- The Washington Times - Sunday, February 11, 2007

BEL AIR, Md. — Parents in Harford County don’t have to turn on the radio this winter to find out whether the latest snowstorm has closed schools.

School officials are using a new service that automatically calls students’ homes and plays a recorded message, much like the robo-calls used by political campaigns and telemarketers.

Although schools have been closed countywide by snow only once so far this year, officials say they have discovered other uses for the Web-based system, including reminders of school events and scheduled early closings.

School officials said they even used the system to alert parents of about 4,000 students who had not received newly required immunizations. Without the vaccinations, the children wouldn’t be allowed into school, so “we had all of the schools pull their data of those who were not in compliance and we send out a call,” said Teri Kranefeld, a spokeswoman for the school system.

The homes of absent students also are called automatically — at random times so a skipping student can’t easily intercept the phone call. The system inserts the student’s name into a recorded message, saving administrators time each day.

Fliers with reminders for parent-child events or other advisories don’t have to be sent home with students anymore, and messages can be recorded in various languages with each home receiving the appropriate message.

Jennifer Handlin of Fallston has a daughter, Kay-Lee, in sixth grade and a son, Patrick, in kindergarten. She said the system has helped her keep track of their schedules.

“All parents now, especially me, have a very busy schedule. So, it’s very nice to actually receive calls two, three days in advance reminding me that my child will be coming home early from school,” Mrs. Handlin said.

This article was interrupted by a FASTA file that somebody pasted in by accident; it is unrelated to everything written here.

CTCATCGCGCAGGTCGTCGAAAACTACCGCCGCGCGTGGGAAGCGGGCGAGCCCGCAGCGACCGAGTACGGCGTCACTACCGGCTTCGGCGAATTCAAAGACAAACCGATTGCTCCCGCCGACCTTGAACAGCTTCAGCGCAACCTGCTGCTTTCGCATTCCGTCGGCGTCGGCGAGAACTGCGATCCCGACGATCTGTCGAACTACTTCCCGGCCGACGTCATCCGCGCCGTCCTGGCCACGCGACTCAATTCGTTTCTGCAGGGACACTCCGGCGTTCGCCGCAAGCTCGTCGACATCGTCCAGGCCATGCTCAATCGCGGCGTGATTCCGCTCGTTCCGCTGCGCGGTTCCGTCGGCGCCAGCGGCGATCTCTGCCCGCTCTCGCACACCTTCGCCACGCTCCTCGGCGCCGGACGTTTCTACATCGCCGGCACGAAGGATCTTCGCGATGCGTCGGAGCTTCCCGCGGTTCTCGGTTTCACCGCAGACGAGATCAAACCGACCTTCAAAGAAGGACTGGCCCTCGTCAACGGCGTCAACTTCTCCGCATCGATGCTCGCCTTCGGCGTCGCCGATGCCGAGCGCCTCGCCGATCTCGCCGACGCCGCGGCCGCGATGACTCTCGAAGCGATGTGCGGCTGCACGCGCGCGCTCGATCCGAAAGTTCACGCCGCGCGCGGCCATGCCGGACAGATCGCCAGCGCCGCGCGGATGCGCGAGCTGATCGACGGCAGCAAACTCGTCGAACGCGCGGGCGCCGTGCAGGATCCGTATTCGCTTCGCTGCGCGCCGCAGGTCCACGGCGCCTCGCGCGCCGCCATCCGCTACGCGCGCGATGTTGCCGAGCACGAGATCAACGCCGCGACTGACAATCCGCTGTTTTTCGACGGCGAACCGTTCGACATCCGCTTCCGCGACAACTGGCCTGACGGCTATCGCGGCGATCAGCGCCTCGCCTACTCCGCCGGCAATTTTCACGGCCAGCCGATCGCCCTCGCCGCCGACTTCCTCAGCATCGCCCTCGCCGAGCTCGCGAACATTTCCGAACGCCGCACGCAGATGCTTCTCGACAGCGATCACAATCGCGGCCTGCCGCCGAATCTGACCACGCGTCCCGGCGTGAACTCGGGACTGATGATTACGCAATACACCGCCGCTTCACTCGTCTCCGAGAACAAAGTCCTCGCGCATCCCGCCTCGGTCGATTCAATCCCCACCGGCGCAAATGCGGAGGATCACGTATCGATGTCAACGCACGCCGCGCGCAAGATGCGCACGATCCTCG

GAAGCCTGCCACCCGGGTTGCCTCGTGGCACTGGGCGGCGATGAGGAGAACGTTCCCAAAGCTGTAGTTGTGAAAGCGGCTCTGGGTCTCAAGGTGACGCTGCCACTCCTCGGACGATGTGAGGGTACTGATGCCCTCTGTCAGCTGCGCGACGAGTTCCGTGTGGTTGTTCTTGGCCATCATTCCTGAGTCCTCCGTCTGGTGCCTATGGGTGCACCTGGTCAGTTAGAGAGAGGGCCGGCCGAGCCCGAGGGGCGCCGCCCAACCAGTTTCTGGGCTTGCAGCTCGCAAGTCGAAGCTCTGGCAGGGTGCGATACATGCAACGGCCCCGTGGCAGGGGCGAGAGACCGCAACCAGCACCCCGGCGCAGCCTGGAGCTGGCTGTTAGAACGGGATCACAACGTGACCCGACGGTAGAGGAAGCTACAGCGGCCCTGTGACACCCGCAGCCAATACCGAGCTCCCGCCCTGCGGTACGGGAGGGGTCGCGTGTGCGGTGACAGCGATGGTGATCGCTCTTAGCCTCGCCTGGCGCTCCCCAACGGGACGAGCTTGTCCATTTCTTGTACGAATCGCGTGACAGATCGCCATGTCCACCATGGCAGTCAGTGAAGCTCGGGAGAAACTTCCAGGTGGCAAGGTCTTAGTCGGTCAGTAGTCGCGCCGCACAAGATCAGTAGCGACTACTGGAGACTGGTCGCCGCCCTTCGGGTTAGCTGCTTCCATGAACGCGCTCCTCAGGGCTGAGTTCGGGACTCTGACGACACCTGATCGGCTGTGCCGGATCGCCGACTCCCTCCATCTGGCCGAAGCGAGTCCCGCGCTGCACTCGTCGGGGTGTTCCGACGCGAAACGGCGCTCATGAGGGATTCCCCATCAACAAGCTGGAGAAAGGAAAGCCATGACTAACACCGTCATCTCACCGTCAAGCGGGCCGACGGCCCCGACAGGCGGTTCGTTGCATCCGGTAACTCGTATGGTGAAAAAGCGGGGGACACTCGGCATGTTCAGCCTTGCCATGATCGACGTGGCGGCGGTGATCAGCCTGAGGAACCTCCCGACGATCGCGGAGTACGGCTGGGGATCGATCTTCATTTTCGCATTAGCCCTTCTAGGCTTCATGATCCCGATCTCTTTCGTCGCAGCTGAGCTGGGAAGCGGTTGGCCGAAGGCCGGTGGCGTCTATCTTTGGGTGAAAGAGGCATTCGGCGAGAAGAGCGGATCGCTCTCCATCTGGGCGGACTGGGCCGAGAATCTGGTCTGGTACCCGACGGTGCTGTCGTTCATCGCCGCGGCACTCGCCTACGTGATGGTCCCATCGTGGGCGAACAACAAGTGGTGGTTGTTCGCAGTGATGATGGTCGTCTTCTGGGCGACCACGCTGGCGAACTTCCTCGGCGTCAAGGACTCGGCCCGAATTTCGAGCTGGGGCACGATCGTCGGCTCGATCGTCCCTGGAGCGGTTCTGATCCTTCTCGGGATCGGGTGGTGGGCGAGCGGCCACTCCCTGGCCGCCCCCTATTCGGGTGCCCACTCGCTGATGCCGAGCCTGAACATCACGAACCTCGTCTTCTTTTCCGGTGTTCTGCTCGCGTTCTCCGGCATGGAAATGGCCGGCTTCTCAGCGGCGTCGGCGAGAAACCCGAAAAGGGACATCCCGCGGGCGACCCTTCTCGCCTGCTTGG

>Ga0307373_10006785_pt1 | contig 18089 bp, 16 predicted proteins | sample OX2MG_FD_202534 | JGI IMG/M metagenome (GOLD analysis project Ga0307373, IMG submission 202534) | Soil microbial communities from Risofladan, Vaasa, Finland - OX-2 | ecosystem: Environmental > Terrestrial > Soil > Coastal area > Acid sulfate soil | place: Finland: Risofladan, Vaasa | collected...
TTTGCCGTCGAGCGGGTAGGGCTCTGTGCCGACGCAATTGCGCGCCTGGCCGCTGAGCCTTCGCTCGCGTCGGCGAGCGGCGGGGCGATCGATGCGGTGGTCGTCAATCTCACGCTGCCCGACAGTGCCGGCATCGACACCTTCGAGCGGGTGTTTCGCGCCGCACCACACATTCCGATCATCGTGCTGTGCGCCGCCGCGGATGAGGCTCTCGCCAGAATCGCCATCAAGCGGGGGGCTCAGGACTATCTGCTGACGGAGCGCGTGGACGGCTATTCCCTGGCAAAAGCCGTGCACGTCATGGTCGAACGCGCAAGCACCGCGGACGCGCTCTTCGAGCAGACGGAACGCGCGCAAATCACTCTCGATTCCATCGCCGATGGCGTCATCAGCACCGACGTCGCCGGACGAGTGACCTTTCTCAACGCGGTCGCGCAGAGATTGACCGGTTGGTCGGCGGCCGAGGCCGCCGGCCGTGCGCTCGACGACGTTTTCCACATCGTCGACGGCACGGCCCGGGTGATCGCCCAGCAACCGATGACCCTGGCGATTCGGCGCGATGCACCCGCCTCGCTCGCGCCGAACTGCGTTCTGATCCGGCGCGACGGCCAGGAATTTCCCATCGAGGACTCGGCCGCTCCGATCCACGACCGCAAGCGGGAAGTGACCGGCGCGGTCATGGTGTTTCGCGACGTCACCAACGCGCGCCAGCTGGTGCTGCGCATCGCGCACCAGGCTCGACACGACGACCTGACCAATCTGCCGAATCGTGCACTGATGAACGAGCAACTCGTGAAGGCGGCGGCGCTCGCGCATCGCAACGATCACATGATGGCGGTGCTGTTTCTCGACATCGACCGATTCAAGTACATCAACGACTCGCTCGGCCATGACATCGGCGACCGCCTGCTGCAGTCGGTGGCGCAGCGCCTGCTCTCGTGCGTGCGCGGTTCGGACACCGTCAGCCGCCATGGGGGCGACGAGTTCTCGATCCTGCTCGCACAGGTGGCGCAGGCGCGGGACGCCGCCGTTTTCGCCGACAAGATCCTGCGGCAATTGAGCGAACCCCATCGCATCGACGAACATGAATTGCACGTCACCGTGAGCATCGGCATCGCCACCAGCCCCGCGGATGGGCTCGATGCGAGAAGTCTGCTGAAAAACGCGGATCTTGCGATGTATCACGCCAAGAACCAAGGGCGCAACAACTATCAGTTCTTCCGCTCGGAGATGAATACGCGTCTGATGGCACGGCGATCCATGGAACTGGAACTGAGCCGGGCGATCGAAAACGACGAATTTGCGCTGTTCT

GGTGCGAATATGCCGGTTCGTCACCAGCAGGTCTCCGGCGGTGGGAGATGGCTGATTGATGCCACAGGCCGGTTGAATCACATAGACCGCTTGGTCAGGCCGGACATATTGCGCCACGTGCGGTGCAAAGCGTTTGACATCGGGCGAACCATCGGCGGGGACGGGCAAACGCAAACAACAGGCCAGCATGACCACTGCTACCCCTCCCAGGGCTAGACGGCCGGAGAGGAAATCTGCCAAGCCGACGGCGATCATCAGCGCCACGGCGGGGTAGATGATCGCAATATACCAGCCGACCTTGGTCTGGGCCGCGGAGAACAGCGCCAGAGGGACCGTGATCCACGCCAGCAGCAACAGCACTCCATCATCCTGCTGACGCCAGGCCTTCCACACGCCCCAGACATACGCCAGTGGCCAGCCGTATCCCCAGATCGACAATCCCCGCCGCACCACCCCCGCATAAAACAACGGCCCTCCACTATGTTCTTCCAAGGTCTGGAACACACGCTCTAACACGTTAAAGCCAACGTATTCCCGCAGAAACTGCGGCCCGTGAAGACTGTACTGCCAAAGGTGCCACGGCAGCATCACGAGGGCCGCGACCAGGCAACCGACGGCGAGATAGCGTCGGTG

The school system contracted with Raleigh, N.C.-based Saf-T-Net, one of three main companies in the field, to use its AlertNow Rapid Communication Service.

Saf-T-Net President Robert Bruce said the company has contracts with 700 school districts covering about 3,000 buildings and 2 million students and the company’s Web site says its customers include school systems in Maryland, Connecticut, North Carolina, Ohio, South Carolina and Virginia.

In the Washington area, private schools using the service include the Torah School of Greater Washington in Silver Spring, the Chapel Gate Academy in Marriottsville, Md., and the Boyd School in Manassas, the company said.

The phone-calling service, which costs $80,000 a year, is accessed through a Web page onto which the phone numbers, along with details such as school name and a student’s home language, are loaded, along with the messages.

Even school bus drivers have messages. “Hi, this is Norm,” the school system’s transportation manager says in one message to the bus drivers. “There will be a two-hour early dismissal today.”

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